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The number of cases to be reviewed for alleged poor maternity care has now risen to 104.

Senior midwife Donna Ockenden was appointed by the former health secretary Jeremy Hunt in January 2017 to review 23 cases of mother and baby deaths and injuries at hospitals in Shropshire.

The Health Service Journal (HSJ) has revealed that the Shrewsbury and Telford Hospital Trust has written to 12 other families to seek permission for their care to be reviewed as there “may be potential for further learning”.

Last month it emerged that at least 60 cases involving baby deaths, brain damage and four mothers who died had been identified.

A further number of cases are allegedly from families who came forward following media coverage of the events, whilst others have been identified from coroner’s inquests, incident records, and other documentation.

However, NHS Improvement said they could not confirm the number of cases due to be considered. Dr Kathy McLean, Executive Medical Director and Chief Operating Officer of the organisation, said “At this stage, we are unable to confirm how many historical cases will be considered under our independent review.

“We are examining in detail anything that may be relevant, ensuring that possible duplication is taken into account. Also, it is important that in any historical investigations that we consider, appropriate consent from the family members is obtained in advance. We will confirm further details about our review as soon as we are able to.”

The review will be led by an independent board. The team is looking into claims that some babies born at the trust between 2000 and December 2017 suffered avoidable harm.

Chief Inspector of Hospitals, Professor Ted Baker, has confirmed the CQC has taken further enforcement action against the trust “to ensure the safety of patients”.

Four midwives have been questioned over the scandal, including former head of midwifery Cathy Smith.

Kayleigh Griffiths, whose daughter Pippa passed away in 2009 from a preventable infection a day after she was born said: “The news is too much for us to ­comprehend, we have been hit very hard by it. Releasing the same ­statement about being safe is an insult to those who have suffered.”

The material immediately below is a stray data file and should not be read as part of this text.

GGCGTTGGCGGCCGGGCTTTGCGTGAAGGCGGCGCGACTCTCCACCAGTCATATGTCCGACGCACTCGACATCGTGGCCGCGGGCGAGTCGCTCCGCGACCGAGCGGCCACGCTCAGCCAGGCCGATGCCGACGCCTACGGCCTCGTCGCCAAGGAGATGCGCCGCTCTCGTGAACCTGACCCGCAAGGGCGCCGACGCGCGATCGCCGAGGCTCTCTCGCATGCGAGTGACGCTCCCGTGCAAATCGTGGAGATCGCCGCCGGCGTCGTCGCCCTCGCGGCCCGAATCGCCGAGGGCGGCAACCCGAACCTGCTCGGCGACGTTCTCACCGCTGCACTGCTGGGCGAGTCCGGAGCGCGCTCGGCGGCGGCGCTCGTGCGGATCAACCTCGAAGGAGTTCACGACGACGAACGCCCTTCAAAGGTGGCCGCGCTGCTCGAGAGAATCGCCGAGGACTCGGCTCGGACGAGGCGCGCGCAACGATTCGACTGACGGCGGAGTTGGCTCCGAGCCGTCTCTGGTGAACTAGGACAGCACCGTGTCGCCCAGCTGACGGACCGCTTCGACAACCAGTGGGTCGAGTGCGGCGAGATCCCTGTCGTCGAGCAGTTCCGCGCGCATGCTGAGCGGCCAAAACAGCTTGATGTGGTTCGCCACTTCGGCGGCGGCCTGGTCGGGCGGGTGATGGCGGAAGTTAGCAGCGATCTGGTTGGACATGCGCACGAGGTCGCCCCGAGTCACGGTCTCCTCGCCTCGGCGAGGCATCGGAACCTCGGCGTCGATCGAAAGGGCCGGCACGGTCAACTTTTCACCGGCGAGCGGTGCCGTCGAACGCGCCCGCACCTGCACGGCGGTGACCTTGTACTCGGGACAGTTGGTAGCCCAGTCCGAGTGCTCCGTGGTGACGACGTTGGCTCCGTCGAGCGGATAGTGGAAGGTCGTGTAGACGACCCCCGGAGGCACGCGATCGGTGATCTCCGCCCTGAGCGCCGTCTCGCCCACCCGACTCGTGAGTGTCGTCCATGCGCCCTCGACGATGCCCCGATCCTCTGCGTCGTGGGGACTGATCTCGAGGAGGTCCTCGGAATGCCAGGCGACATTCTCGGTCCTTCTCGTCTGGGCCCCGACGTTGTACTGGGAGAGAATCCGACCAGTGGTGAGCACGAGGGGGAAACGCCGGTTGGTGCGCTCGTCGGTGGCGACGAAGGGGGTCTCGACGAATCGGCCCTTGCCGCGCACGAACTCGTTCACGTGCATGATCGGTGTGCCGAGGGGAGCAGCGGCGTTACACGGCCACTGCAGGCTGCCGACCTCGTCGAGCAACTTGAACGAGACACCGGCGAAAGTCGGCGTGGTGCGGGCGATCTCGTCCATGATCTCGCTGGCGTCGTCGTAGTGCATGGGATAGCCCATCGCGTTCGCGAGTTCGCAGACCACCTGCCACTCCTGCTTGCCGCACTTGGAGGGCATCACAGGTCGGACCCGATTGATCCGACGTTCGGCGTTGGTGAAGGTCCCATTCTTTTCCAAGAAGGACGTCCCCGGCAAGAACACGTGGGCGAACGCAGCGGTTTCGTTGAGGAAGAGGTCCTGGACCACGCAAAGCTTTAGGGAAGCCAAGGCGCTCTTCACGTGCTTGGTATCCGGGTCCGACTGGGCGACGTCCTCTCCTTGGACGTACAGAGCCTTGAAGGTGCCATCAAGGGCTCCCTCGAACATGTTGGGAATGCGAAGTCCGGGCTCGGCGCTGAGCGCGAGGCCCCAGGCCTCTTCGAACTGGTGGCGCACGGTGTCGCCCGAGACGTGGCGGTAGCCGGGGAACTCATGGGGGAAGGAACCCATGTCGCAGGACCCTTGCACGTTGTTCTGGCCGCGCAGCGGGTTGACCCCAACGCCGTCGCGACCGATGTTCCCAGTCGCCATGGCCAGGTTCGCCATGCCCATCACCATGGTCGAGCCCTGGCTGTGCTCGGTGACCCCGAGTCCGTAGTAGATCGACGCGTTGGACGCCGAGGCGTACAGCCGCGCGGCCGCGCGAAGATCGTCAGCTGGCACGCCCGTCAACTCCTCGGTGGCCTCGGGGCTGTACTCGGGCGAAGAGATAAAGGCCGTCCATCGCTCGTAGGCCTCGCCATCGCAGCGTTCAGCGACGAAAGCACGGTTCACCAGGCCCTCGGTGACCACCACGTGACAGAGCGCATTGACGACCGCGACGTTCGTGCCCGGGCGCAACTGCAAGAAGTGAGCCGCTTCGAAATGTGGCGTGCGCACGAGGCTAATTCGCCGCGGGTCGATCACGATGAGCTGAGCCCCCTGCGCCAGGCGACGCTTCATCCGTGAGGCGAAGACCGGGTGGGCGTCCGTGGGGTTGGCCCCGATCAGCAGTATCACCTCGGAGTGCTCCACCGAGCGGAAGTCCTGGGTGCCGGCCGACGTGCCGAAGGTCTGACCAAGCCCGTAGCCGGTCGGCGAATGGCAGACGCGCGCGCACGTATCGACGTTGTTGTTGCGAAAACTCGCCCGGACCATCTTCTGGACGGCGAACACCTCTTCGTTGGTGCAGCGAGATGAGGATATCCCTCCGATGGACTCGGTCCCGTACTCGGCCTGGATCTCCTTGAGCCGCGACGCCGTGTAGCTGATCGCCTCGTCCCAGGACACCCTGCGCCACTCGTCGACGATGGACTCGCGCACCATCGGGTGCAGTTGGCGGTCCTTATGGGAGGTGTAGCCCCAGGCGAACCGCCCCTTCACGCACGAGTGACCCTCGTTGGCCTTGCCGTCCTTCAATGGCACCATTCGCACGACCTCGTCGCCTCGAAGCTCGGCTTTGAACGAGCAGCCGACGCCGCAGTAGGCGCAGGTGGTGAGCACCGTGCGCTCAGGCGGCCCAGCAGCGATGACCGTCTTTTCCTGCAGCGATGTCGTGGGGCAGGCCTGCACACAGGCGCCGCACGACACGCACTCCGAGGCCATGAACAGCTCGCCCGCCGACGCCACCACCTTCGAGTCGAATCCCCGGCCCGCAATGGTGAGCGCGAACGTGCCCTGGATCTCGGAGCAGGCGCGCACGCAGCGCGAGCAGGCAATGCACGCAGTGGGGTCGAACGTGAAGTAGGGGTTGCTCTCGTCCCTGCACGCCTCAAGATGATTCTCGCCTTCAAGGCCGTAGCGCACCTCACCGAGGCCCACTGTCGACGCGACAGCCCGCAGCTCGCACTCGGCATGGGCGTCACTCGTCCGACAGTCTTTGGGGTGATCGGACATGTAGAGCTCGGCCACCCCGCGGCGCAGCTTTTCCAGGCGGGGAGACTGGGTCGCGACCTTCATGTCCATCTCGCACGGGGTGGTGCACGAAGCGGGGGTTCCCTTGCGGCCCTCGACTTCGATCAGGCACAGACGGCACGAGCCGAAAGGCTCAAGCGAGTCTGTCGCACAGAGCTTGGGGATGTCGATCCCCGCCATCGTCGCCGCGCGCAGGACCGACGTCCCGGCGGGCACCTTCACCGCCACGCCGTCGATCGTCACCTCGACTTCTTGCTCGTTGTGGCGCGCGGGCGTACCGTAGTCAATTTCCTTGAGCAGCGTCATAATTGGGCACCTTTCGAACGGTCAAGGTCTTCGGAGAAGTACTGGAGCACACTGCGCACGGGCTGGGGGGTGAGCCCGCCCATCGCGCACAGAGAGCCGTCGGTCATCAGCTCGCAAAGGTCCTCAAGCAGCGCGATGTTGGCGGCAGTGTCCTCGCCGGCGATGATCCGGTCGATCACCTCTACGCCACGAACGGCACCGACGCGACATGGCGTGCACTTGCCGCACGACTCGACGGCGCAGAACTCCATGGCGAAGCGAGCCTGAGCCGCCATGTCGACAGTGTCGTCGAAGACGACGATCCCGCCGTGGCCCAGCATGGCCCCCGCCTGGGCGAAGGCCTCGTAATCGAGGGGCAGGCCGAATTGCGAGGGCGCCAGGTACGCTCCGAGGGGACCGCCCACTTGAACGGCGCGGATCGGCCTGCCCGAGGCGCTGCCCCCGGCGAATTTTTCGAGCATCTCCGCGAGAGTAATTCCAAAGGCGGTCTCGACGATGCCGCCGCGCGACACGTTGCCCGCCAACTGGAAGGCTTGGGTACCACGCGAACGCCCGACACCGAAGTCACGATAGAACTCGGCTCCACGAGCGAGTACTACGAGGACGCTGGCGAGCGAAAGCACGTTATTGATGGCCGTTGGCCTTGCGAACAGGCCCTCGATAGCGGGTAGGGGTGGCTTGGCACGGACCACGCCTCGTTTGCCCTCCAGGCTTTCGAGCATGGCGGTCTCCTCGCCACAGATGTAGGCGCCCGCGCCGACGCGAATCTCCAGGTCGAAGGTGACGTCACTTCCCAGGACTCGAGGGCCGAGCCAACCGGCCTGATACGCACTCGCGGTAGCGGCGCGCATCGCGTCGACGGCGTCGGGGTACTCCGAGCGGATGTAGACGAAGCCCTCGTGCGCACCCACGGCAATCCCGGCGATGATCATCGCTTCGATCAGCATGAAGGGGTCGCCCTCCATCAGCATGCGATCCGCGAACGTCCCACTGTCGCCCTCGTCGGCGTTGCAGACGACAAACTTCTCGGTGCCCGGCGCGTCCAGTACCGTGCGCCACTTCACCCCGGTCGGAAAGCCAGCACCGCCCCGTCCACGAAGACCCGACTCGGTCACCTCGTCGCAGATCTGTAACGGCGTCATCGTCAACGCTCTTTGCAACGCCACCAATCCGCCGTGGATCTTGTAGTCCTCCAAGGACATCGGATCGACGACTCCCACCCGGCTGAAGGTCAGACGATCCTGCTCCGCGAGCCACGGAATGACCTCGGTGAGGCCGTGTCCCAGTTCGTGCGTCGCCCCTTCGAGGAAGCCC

Her partner, Richard Stanton, added: “The trust has buried its head in the sand and what we are seeing now is a tragedy unfolding that is beyond all belief. I think the trust has continually failed to learn and in that situation mothers and babies are going to continue to come to harm.”

A report into Katie’s death found that it was avoidable, and said midwives ignored her parent’s concerns and failed to realise the birth was high risk.

Other parents have claimed they were pressured into natural birth and believe that caesarean or forceps-assisted deliveries would have prevented brain damage.

Some deaths were also blamed on the failure of midwives to properly monitor foetal heart rates and detect infection.

Tasha Turner, whose baby daughter died at the hospital in 2013, said “I have so many questions”, she continued “How was I told when she was born that she was fine, and then she dies four days later? I’ve looked up the condition she had – no way should it kill someone.”

Deirdre Fowler, Director of Nursing, Midwifery and Quality at Shrewsbury and Telford NHS Trust, commented; “We recognise that, taken in isolation, the number of cases which are being considered may cause concern or anxiety for families currently using our services.

“It is important that any families who have any questions or concerns over their care are given the chance to have them explored.”

Pryers has extensive experience acting on behalf of babies and mothers who have received poor maternity care, including families who were affected by the recent allegations of baby deaths at the Counter of Chester Hospital. We are in a position to advise any families who believe they have been affected by treatment at the Shrewsbury and Telford NHS Trust.

If you would like to speak in confidence, please contact us on 01904 556600 or get in touch.

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